The Editor’s Notes is an opinion column allowing our writers to express their honest feelings about comic books, the comic book industry, and all that it inspires. The views expressed within belong solely to their author.
Mark Waid, current writer of Daredevil and the Superman origin story, Birthright, recently posted on his Thrillbent blog that “at its emotional climax, at the moment of Superman’s ultimate ‘victory,’ Man of Steel broke [his] heart.”
That’s not surprising, though, because Superman has been an emotional letdown since DC Comics started their New 52 initiative. Superman, as the Man of Steel movie points out, should be a beacon of hope.
A figure that in one skyscraper clearing bound should prove to us that we are not alone and in another should prove that we are protected by a superior being with our best interest at hand. Superman, at his start, was a hero for the everyman. Yes, his abilities are unique, but his strength of will and resolve to be humankind’s protector where metaphors that anyone could imagine. These days, however, Superman has just been exactly what Mark Waid has said, “heart breaking.”
DC Comics publishes multiple Superman titles that include Action Comics, Superman, Justice League, Adventures of Superman, and Superman Unchained. In each title, a different side to Superman has been portrayed. Across the Superman titles Superman has been, at best, confused as to what his role in the universe entails.
Yes, he still deals with the bad guys with superior strength, but gone is the confidence and leadership that makes him that shining beacon, with his Man of Steel portrayal being more of the same. In his blog, Waid states that there was “a lot of destruction—and Superman making absolutely no effort to take the fight, like ONE BLOCK AWAY INTO A CORNFIELD INSTEAD OF ON MAIN STREET.”
On top of that, in the movie’s climatic fight, Superman and Zod end up destroying most of Metropolis with super punches that demolish three to four skyscrapers in a single swing. All of this occurs with little to no concern for the millions of scrambling humans at the mercy of the falling debris. And, well, that just doesn’t feel like Superman.
These days, even when Superman is concerned with the welfare of his helpless adopted species, it seems fake. In Superman #14, the opening issue of Scott Lobdell’s He’l on Earth arc, Superman confronts He’l, a Kryptonian seeking the destruction of Earth in order to restore Krypton, in the middle of Metropolis. As this opening salvo of destruction ensues, Superman steps out of a fiery blast to scream, “Shut up! Shut up and listen for the first time since you got here and did everything you could to make my life miserable—you little peroxide brat,” at a shocked Supergirl.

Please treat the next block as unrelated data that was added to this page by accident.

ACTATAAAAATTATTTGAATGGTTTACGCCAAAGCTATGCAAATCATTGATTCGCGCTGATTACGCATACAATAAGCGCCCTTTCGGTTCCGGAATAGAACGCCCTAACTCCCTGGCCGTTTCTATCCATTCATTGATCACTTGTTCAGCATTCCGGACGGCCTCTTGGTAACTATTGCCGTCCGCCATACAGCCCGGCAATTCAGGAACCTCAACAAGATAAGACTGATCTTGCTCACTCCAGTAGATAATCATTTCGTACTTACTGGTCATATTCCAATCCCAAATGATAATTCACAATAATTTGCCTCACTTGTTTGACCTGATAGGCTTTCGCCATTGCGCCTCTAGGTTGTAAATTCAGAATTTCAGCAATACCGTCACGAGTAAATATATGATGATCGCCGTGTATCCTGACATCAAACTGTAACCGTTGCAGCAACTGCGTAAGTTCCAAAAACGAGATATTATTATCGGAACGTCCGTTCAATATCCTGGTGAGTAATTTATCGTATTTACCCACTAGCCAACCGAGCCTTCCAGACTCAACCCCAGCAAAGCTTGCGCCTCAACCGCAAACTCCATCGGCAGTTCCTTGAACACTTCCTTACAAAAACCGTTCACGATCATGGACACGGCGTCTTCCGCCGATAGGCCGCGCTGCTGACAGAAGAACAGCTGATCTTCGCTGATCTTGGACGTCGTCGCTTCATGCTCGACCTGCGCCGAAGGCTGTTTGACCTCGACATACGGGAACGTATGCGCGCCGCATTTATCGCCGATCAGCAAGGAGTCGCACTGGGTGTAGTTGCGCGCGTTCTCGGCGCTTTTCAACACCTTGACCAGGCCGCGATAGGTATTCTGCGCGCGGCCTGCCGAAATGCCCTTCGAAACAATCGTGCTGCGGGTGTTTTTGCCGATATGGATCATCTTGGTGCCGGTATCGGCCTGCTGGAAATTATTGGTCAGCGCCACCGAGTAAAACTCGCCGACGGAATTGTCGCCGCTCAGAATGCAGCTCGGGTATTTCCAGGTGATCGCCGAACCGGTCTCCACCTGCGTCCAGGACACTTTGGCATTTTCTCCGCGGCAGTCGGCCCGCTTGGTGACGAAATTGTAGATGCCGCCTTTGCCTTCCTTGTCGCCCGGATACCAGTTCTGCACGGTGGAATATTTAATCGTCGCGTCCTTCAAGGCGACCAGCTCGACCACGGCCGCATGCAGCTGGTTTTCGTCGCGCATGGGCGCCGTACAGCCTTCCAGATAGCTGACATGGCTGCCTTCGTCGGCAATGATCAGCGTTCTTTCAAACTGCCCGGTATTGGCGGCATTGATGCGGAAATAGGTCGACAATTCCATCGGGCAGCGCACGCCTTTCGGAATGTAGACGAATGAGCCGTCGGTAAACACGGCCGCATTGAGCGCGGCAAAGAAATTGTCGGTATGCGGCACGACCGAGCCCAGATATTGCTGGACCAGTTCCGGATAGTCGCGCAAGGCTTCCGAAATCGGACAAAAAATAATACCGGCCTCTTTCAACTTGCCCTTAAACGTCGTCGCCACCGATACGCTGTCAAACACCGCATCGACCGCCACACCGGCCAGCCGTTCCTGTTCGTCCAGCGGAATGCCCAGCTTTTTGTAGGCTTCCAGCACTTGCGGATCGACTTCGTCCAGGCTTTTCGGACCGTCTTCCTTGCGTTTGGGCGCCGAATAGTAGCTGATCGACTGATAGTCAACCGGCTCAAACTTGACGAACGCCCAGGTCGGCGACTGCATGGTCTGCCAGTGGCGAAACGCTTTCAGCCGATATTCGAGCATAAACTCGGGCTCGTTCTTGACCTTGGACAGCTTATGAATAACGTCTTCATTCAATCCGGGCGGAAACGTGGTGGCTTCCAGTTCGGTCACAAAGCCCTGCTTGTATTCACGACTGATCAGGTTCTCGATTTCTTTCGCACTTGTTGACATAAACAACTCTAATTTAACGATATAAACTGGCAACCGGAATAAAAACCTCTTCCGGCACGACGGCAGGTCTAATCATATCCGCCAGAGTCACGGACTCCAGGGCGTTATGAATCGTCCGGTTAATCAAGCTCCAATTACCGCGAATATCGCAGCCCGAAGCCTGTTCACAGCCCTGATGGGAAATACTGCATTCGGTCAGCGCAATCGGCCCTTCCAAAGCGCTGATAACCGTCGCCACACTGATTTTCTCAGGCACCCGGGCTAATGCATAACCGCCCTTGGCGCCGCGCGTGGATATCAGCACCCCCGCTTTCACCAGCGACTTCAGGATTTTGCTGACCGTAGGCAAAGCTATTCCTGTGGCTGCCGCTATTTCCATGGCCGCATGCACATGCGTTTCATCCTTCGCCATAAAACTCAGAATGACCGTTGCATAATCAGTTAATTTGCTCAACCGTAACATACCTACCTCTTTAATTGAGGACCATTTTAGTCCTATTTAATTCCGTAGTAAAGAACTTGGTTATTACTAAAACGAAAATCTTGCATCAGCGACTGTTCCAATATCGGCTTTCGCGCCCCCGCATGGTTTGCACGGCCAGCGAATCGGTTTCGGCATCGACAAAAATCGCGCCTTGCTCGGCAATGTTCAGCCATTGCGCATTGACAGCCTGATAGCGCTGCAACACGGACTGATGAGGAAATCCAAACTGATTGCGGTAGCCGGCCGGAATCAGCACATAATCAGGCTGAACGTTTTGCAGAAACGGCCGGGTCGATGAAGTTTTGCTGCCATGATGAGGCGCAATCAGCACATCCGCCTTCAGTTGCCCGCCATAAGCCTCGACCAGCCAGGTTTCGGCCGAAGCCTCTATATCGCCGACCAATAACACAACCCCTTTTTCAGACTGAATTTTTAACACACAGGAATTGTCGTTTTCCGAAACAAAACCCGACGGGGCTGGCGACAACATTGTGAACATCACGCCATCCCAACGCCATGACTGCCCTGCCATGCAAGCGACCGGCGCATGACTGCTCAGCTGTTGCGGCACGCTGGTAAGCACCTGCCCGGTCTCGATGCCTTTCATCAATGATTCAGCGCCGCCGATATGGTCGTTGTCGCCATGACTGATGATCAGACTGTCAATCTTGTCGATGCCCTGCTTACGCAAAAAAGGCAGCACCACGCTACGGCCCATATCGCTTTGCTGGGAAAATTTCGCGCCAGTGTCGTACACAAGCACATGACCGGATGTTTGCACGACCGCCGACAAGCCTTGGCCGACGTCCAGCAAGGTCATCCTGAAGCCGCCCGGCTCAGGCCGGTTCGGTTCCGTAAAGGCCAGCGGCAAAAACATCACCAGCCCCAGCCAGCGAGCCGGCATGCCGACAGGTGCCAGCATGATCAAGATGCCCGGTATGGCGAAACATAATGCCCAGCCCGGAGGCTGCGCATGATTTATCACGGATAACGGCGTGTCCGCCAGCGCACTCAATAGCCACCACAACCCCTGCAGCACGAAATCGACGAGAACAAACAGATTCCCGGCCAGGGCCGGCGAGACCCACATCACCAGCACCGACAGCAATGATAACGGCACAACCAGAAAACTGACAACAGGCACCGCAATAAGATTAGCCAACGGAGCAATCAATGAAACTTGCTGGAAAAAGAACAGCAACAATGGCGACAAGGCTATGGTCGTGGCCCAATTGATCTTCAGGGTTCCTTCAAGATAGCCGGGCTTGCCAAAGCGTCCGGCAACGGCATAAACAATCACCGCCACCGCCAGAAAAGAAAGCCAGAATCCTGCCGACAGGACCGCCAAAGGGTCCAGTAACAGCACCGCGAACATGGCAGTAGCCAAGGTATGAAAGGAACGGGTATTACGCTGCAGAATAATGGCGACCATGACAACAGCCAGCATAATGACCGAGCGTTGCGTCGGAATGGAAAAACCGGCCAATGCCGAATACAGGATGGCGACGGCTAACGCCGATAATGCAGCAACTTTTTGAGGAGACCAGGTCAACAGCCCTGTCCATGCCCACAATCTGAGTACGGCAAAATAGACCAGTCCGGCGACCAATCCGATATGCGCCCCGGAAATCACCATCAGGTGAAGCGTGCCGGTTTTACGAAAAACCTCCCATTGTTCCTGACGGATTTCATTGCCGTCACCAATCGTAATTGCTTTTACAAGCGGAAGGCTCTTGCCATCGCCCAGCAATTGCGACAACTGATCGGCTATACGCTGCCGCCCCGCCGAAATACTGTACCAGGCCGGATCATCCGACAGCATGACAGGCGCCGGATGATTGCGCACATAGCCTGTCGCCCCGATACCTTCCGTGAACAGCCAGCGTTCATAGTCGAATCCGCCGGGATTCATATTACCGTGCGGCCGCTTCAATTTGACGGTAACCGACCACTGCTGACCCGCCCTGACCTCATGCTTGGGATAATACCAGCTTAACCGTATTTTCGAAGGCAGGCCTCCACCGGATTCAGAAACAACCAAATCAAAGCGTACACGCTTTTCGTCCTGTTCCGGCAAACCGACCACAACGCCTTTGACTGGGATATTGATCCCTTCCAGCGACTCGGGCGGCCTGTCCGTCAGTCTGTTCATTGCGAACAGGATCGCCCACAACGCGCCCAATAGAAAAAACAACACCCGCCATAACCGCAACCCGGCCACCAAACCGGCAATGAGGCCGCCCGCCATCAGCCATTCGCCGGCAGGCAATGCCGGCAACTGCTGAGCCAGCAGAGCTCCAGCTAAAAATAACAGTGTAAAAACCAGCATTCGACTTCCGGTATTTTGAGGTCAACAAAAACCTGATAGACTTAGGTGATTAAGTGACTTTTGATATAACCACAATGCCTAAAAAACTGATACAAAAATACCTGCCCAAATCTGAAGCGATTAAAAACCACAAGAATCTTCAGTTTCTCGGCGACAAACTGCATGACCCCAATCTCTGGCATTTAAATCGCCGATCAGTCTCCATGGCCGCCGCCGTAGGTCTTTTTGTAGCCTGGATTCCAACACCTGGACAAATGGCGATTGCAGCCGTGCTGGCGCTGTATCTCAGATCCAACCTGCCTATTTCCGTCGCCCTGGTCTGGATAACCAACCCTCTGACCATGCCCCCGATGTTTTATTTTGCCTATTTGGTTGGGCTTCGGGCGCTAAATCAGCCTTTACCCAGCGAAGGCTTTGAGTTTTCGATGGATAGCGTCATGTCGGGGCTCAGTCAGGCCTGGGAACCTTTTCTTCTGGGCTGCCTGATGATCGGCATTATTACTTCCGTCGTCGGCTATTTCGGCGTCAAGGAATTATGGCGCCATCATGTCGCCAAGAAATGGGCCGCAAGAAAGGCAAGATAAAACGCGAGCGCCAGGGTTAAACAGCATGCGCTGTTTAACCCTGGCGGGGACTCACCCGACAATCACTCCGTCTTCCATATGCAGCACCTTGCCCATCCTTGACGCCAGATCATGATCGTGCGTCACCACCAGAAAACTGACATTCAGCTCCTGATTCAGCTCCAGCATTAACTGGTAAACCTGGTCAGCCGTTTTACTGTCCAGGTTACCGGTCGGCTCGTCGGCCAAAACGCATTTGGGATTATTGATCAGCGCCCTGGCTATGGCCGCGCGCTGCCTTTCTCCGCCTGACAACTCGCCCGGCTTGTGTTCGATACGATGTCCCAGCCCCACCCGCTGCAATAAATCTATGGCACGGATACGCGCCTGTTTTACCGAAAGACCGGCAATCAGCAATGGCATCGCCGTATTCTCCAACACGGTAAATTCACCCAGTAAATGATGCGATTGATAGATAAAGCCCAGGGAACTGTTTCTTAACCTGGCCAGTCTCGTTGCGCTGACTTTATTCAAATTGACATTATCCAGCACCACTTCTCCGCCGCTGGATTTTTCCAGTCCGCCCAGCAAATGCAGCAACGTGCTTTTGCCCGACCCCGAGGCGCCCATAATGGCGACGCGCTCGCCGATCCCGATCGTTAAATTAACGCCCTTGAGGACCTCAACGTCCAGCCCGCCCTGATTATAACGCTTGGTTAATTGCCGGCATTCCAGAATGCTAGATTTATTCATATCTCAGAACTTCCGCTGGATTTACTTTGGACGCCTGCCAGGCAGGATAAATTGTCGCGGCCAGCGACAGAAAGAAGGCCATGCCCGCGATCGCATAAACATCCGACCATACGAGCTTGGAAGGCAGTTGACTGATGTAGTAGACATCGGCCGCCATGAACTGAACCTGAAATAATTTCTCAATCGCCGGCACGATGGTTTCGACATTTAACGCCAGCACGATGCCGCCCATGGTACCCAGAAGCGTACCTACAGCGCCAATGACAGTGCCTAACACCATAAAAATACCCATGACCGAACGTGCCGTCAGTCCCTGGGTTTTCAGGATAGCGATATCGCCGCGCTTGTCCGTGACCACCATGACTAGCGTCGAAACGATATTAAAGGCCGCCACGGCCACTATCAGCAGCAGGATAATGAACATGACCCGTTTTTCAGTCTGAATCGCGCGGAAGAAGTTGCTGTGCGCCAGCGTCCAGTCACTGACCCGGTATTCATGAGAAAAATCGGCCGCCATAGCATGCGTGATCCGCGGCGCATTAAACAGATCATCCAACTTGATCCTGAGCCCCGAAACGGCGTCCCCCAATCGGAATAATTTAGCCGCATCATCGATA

A shock that is similar to that of the reader, who knows that a Superman who stands as a beacon of hope doesn’t resort to childish verbal abuse. In other titles we don’t even get a Superman that can’t control his emotions, but instead get an emotional shell.
In Justice League, Superman Unchained, and Action Comics the portrayal of Superman is more stereotypical. He goes about his super powered business saving the Earth from extraterrestrial threats and falling satellites while towing the line as the Earth’s super-human bruiser.
Jeff Parker seems to me to be the only creator out there that truly understands the role Superman should have in the DC Universe. In Adventures of Superman #1, Superman faces off with a distraught and confused man who tears apart Metropolis with newfound powers. Superman approaches the situation as a mediator, not a bruiser. He tries to keep everyone, including the “villain” safe, and at the end, he stays behind to help clean up the mess.
Is it too much to ask the creative talent at DC Comics to find a middle ground? To restore Superman to his role as a beacon of hope, instead of a sometimes excessively demonstrative, emotional shell that only has the threat in front of him on his mind? From the portrayal created in Man of Steel, I would say the answer is yes.
Mark Waid wasn’t out of line to be heart broken. This new Superman is confused as the internal emotional conflict between his origin and his responsibilities has been water-down. He is not the beacon of hope long time fans desire, and the only ones with the power and accountability to restore him don’t seem to care about much other than their bottom-line.